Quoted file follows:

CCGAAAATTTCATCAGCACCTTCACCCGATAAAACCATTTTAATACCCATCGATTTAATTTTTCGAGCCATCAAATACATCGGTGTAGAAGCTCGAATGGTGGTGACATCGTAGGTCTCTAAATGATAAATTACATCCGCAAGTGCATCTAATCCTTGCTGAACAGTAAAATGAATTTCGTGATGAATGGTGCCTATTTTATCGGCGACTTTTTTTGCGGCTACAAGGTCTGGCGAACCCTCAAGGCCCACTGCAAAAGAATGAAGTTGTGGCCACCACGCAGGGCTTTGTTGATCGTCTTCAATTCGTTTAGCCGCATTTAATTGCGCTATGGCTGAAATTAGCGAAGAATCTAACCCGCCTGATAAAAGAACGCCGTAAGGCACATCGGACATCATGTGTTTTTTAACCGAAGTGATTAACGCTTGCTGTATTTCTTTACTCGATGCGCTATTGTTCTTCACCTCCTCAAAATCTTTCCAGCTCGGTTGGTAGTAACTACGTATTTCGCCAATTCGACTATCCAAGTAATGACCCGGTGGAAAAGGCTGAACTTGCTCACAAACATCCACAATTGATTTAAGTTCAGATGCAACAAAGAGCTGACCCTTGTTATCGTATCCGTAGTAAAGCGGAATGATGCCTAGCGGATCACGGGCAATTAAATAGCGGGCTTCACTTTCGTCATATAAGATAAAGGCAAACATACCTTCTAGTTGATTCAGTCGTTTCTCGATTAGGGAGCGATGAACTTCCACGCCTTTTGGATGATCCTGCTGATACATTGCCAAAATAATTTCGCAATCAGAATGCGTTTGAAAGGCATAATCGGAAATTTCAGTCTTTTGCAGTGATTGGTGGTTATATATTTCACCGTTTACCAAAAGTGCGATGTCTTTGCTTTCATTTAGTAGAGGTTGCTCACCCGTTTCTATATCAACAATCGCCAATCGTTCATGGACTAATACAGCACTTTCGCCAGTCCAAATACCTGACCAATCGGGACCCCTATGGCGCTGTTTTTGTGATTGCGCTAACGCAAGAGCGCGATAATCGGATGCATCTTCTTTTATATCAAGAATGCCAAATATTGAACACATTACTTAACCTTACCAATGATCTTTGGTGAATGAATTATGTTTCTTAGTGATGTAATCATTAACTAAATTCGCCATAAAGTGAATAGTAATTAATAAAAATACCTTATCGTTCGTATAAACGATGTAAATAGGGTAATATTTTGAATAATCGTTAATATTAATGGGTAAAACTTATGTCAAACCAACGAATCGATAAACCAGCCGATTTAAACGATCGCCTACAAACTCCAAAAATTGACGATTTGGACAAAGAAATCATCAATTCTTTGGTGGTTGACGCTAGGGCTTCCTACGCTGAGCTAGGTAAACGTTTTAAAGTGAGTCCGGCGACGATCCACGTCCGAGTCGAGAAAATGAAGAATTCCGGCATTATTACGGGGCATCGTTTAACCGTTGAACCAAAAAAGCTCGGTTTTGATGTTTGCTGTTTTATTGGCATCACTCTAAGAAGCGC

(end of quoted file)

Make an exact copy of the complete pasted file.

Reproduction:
CCGAAAATTTCATCAGCACCTTCACCCGATAAAACCATTTTAATACCCATCGATTTAATTTTTCGAGCCATCAAATACATCGGTGTAGAAGCTCGAATGGTGGTGACATCGTAGGTCTCTAAATGATAAATTACATCCGCAAGTGCATCTAATCCTTGCTGAACAGTAAAATGAATTTCGTGATGAATGGTGCCTATTTTATCGGCGACTTTTTTTGCGGCTACAAGGTCTGGCGAACCCTCAAGGCCCACTGCAAAAGAATGAAGTTGTGGCCACCACGCAGGGCTTTGTTGATCGTCTTCAATTCGTTTAGCCGCATTTAATTGCGCTATGGCTGAAATTAGCGAAGAATCTAACCCGCCTGATAAAAGAACGCCGTAAGGCACATCGGACATCATGTGTTTTTTAACCGAAGTGATTAACGCTTGCTGTATTTCTTTACTCGATGCGCTATTGTTCTTCACCTCCTCAAAATCTTTCCAGCTCGGTTGGTAGTAACTACGTATTTCGCCAATTCGACTATCCAAGTAATGACCCGGTGGAAAAGGCTGAACTTGCTCACAAACATCCACAATTGATTTAAGTTCAGATGCAACAAAGAGCTGACCCTTGTTATCGTATCCGTAGTAAAGCGGAATGATGCCTAGCGGATCACGGGCAATTAAATAGCGGGCTTCACTTTCGTCATATAAGATAAAGGCAAACATACCTTCTAGTTGATTCAGTCGTTTCTCGATTAGGGAGCGATGAACTTCCACGCCTTTTGGATGATCCTGCTGATACATTGCCAAAATAATTTCGCAATCAGAATGCGTTTGAAAGGCATAATCGGAAATTTCAGTCTTTTGCAGTGATTGGTGGTTATATATTTCACCGTTTACCAAAAGTGCGATGTCTTTGCTTTCATTTAGTAGAGGTTGCTCACCCGTTTCTATATCAACAATCGCCAATCGTTCATGGACTAATACAGCACTTTCGCCAGTCCAAATACCTGACCAATCGGGACCCCTATGGCGCTGTTTTTGTGATTGCGCTAACGCAAGAGCGCGATAATCGGATGCATCTTCTTTTATATCAAGAATGCCAAATATTGAACACATTACTTAACCTTACCAATGATCTTTGGTGAATGAATTATGTTTCTTAGTGATGTAATCATTAACTAAATTCGCCATAAAGTGAATAGTAATTAATAAAAATACCTTATCGTTCGTATAAACGATGTAAATAGGGTAATATTTTGAATAATCGTTAATATTAATGGGTAAAACTTATGTCAAACCAACGAATCGATAAACCAGCCGATTTAAACGATCGCCTACAAACTCCAAAAATTGACGATTTGGACAAAGAAATCATCAATTCTTTGGTGGTTGACGCTAGGGCTTCCTACGCTGAGCTAGGTAAACGTTTTAAAGTGAGTCCGGCGACGATCCACGTCCGAGTCGAGAAAATGAAGAATTCCGGCATTATTACGGGGCATCGTTTAACCGTTGAACCAAAAAAGCTCGGTTTTGATGTTTGCTGTTTTATTGGCATCACTCTAAGAAGCGC